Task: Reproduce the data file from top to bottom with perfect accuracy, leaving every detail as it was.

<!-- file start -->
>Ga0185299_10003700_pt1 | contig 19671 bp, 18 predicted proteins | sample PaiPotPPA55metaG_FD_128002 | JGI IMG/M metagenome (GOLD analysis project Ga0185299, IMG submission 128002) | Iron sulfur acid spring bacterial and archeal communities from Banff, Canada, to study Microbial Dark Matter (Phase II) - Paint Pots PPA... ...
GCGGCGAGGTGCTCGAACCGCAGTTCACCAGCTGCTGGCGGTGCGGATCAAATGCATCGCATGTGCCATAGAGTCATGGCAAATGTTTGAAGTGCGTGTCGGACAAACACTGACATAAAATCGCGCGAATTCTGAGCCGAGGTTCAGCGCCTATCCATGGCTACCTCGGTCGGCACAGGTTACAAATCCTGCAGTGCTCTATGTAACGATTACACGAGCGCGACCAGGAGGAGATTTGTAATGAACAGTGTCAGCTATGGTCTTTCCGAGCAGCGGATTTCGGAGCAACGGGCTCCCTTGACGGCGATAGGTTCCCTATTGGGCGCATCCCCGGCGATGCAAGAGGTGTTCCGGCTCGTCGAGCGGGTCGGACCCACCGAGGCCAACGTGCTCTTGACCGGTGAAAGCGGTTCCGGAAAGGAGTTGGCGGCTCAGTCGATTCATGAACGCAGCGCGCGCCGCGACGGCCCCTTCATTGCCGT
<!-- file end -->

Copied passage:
>Ga0185299_10003700_pt1 | contig 19671 bp, 18 predicted proteins | sample PaiPotPPA55metaG_FD_128002 | JGI IMG/M metagenome (GOLD analysis project Ga0185299, IMG submission 128002) | Iron sulfur acid spring bacterial and archeal communities from Banff, Canada, to study Microbial Dark Matter (Phase II) - Paint Pots PPA... ...
GCGGCGAGGTGCTCGAACCGCAGTTCACCAGCTGCTGGCGGTGCGGATCAAATGCATCGCATGTGCCATAGAGTCATGGCAAATGTTTGAAGTGCGTGTCGGACAAACACTGACATAAAATCGCGCGAATTCTGAGCCGAGGTTCAGCGCCTATCCATGGCTACCTCGGTCGGCACAGGTTACAAATCCTGCAGTGCTCTATGTAACGATTACACGAGCGCGACCAGGAGGAGATTTGTAATGAACAGTGTCAGCTATGGTCTTTCCGAGCAGCGGATTTCGGAGCAACGGGCTCCCTTGACGGCGATAGGTTCCCTATTGGGCGCATCCCCGGCGATGCAAGAGGTGTTCCGGCTCGTCGAGCGGGTCGGACCCACCGAGGCCAACGTGCTCTTGACCGGTGAAAGCGGTTCCGGAAAGGAGTTGGCGGCTCAGTCGATTCATGAACGCAGCGCGCGCCGCGACGGCCCCTTCATTGCCGT